The defendants breached their contract with the plaintiff to render legal services in a professional manner in accordance with the known and applicable professional standards and rules and laws of the State of New Jersey.
North River made the same demands for judgment in the second count against plaintiffs as stated in the first count but, in addition, demanded:
(4) Judgment for additional legal costs the plaintiff has and will incur to prosecute the action filed against Kupper Engineering, Inc. and the Borough of Mantoloking and costs, attorneys' fees, interest and such other relief as may be just in the premises [sic].
During discovery, North River described the circumstances underlying its suit in answers to interrogatories. North River stated that plaintiffs failed to advise them of court orders entered in the litigation against Kupper Engineering and Mantoloking, especially a partial summary judgment in favor of Kupper Engineering, and did not provide sufficient information to evaluate the effect of the orders on their case and violated the standards of conduct and care applicable to attorneys. As a result, North River continued to pay bills submitted by plaintiffs. North River also asserted that plaintiffs failed to properly advise North River of the steps it could take to settle the case and advise of the state of the applicable law in 1981. North River contended that it incurred excessive unnecessary fees as a result of plaintiffs' failure to properly manage and plan the case.
In the second count, North River contends that because of plaintiff's inadequacy it incurred, or will incur, additional attorneys' fees and expenses in retaining new counsel. No claim is made for the difference between the amount of settlement actually paid and the amount it could have received but for plaintiffs' negligence in handling the case.
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Plaintiffs forwarded North River's summons and complaint to CNA to assume the defense and coverage pursuant to the policy purchased from CNA. CNA informed plaintiffs that the loss did not fall within the scope of their coverage because it came within an exclusion pertaining to claims for return of fees. Accordingly, CNA refused to defend plaintiffs in the suit brought by North River.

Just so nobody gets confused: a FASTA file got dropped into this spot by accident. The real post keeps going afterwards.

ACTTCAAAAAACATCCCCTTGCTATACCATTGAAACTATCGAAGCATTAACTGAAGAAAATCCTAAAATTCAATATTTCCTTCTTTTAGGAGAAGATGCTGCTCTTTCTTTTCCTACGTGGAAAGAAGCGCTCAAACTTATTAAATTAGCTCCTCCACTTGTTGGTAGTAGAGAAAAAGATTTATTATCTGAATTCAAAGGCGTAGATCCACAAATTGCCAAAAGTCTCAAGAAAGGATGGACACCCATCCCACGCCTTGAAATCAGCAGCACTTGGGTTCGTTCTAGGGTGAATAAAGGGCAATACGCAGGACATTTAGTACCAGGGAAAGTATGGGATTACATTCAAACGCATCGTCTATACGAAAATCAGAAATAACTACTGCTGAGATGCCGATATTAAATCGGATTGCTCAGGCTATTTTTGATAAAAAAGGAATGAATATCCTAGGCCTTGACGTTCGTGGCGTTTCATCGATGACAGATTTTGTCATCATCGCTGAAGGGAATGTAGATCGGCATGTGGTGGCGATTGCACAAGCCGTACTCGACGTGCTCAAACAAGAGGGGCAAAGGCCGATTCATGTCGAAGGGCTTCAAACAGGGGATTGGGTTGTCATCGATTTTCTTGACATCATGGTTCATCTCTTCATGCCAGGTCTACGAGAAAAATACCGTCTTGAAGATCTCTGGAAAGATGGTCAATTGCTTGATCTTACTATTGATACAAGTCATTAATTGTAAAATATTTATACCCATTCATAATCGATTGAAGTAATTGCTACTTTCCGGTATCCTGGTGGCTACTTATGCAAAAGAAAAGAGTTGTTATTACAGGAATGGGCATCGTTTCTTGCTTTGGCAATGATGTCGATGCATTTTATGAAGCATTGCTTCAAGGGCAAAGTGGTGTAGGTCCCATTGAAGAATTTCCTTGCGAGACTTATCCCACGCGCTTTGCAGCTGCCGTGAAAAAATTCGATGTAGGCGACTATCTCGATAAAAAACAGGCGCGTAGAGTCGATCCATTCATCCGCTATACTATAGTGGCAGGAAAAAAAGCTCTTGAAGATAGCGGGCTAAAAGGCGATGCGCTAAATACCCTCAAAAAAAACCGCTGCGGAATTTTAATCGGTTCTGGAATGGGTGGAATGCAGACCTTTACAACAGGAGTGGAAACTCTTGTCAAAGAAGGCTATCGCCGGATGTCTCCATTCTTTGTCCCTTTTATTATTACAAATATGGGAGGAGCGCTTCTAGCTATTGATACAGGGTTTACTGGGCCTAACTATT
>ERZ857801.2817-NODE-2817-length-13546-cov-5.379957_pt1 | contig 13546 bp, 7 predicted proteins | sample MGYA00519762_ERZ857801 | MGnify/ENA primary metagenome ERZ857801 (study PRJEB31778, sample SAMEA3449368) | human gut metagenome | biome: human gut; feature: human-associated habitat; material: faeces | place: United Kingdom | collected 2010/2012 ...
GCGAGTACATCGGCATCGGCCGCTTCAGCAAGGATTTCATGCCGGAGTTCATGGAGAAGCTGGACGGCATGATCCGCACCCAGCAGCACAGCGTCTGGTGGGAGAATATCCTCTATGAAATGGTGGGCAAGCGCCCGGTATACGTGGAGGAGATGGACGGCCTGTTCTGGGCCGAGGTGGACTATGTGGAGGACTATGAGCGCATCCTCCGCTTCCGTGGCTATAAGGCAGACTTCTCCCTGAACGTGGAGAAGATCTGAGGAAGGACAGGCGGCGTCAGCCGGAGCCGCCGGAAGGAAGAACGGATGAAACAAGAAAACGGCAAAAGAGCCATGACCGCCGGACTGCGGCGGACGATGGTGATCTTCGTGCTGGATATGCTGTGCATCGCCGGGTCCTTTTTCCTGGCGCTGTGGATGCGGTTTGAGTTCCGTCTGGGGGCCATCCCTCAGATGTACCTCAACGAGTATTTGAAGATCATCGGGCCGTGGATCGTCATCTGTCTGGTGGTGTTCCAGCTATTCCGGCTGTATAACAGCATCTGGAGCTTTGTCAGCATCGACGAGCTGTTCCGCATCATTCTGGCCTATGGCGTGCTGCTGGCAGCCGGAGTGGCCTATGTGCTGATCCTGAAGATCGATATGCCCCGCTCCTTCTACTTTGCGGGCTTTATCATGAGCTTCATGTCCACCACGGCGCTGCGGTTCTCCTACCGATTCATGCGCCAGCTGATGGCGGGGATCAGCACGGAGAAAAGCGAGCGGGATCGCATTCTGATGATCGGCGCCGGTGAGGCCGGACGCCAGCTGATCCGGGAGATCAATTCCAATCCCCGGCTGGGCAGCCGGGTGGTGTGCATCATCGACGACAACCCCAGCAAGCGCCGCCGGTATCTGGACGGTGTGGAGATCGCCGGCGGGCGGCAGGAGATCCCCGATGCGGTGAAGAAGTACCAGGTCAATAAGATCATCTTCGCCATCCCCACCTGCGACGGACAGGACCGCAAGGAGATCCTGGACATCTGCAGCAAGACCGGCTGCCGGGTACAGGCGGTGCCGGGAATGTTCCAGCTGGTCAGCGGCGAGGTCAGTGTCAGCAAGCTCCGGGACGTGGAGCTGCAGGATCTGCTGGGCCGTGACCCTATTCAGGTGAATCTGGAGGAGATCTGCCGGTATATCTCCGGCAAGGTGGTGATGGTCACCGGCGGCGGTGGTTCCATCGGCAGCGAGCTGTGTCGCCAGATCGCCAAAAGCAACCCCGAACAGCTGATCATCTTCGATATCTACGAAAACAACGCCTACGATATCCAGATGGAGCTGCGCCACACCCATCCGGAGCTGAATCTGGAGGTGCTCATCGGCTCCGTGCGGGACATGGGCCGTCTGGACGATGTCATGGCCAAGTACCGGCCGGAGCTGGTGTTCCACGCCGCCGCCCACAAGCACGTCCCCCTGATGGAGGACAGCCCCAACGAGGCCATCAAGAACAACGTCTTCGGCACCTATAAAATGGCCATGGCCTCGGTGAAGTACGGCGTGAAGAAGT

The Professional Liability Coverage Part of plaintiffs' policy provides the following coverage in relevant part:
I COVERAGE AGREEMENTS
A. We will pay all amounts, up to our limit of liability, which you become legally obligated to pay as a result of a wrongful act by you or by any entity for whom you are legally liable.
C. We have the right and will defend any claim. We will do this even if the charges of the claim are groundless, false, or fraudulent. . . .
D. We ave no duty to defend any claim not covered by this Coverage Part.
"Wroul act" is defined in the policy as "any negligent act, error or omission in: A. the rendering of or failure to render, professional services." The policy contains the following exclusion:
We will not defend or pay, under this Coverage Part for:
G. any fine, penalty, or claim for return of fees.
The policy defines "claim" as "the receipt of a demand for money or services, naming you and alleging a wrongful act."
In an oral opinion granting summary judgment in favor of CNA, the trial judge assumed that plaintiffs were negligent in performing legal services for North River and that North River's suit is based on such negligence. He concluded that:
The claim is for mismanagement, failure to perform necessary work, performance of unnecessary work, failure to develop a plan of action, unauthorized raising of hourly billing rates, billing for time necessary to correct errors made by the attorneys themselves, charging excessive amounts in the bills for services, and billing for excessive amounts of time.
With respect to North River's claim for costs incurred in hiring substituted counsel, the trial judge stated he found "no coverage for such a claim, even if it is being made." He also